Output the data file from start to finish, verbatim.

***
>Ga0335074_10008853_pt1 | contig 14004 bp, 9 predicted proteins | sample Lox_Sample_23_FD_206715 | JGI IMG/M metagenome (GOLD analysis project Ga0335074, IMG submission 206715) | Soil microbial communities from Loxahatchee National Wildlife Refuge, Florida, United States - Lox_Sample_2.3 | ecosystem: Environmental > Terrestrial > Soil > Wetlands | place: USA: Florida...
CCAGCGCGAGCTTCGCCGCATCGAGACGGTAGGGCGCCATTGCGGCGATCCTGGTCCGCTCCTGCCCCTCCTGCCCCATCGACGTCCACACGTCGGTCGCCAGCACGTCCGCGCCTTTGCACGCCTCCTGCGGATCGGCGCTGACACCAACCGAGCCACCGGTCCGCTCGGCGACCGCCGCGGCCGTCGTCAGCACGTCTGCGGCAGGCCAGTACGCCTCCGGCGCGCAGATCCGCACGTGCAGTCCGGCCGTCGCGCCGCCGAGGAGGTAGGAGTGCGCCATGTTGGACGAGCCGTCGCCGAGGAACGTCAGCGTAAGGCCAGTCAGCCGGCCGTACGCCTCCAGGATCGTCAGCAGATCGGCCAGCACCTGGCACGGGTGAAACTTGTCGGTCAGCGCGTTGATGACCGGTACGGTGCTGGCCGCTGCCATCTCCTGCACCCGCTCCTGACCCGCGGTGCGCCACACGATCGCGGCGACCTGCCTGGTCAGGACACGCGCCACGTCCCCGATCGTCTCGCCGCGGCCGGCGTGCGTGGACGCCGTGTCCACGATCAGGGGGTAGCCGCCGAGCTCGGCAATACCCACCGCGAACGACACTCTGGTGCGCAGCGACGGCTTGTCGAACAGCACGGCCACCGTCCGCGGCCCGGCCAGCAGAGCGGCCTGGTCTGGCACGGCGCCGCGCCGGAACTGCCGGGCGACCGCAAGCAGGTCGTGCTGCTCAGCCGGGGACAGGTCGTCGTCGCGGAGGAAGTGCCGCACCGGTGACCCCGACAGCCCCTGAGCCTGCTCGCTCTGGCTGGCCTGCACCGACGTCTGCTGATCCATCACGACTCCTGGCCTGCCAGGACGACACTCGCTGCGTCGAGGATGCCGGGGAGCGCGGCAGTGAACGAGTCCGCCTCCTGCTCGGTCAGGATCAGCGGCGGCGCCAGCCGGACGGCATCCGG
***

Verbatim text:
>Ga0335074_10008853_pt1 | contig 14004 bp, 9 predicted proteins | sample Lox_Sample_23_FD_206715 | JGI IMG/M metagenome (GOLD analysis project Ga0335074, IMG submission 206715) | Soil microbial communities from Loxahatchee National Wildlife Refuge, Florida, United States - Lox_Sample_2.3 | ecosystem: Environmental > Terrestrial > Soil > Wetlands | place: USA: Florida...
CCAGCGCGAGCTTCGCCGCATCGAGACGGTAGGGCGCCATTGCGGCGATCCTGGTCCGCTCCTGCCCCTCCTGCCCCATCGACGTCCACACGTCGGTCGCCAGCACGTCCGCGCCTTTGCACGCCTCCTGCGGATCGGCGCTGACACCAACCGAGCCACCGGTCCGCTCGGCGACCGCCGCGGCCGTCGTCAGCACGTCTGCGGCAGGCCAGTACGCCTCCGGCGCGCAGATCCGCACGTGCAGTCCGGCCGTCGCGCCGCCGAGGAGGTAGGAGTGCGCCATGTTGGACGAGCCGTCGCCGAGGAACGTCAGCGTAAGGCCAGTCAGCCGGCCGTACGCCTCCAGGATCGTCAGCAGATCGGCCAGCACCTGGCACGGGTGAAACTTGTCGGTCAGCGCGTTGATGACCGGTACGGTGCTGGCCGCTGCCATCTCCTGCACCCGCTCCTGACCCGCGGTGCGCCACACGATCGCGGCGACCTGCCTGGTCAGGACACGCGCCACGTCCCCGATCGTCTCGCCGCGGCCGGCGTGCGTGGACGCCGTGTCCACGATCAGGGGGTAGCCGCCGAGCTCGGCAATACCCACCGCGAACGACACTCTGGTGCGCAGCGACGGCTTGTCGAACAGCACGGCCACCGTCCGCGGCCCGGCCAGCAGAGCGGCCTGGTCTGGCACGGCGCCGCGCCGGAACTGCCGGGCGACCGCAAGCAGGTCGTGCTGCTCAGCCGGGGACAGGTCGTCGTCGCGGAGGAAGTGCCGCACCGGTGACCCCGACAGCCCCTGAGCCTGCTCGCTCTGGCTGGCCTGCACCGACGTCTGCTGATCCATCACGACTCCTGGCCTGCCAGGACGACACTCGCTGCGTCGAGGATGCCGGGGAGCGCGGCAGTGAACGAGTCCGCCTCCTGCTCGGTCAGGATCAGCGGCGGCGCCAGCCGGACGGCATCCGG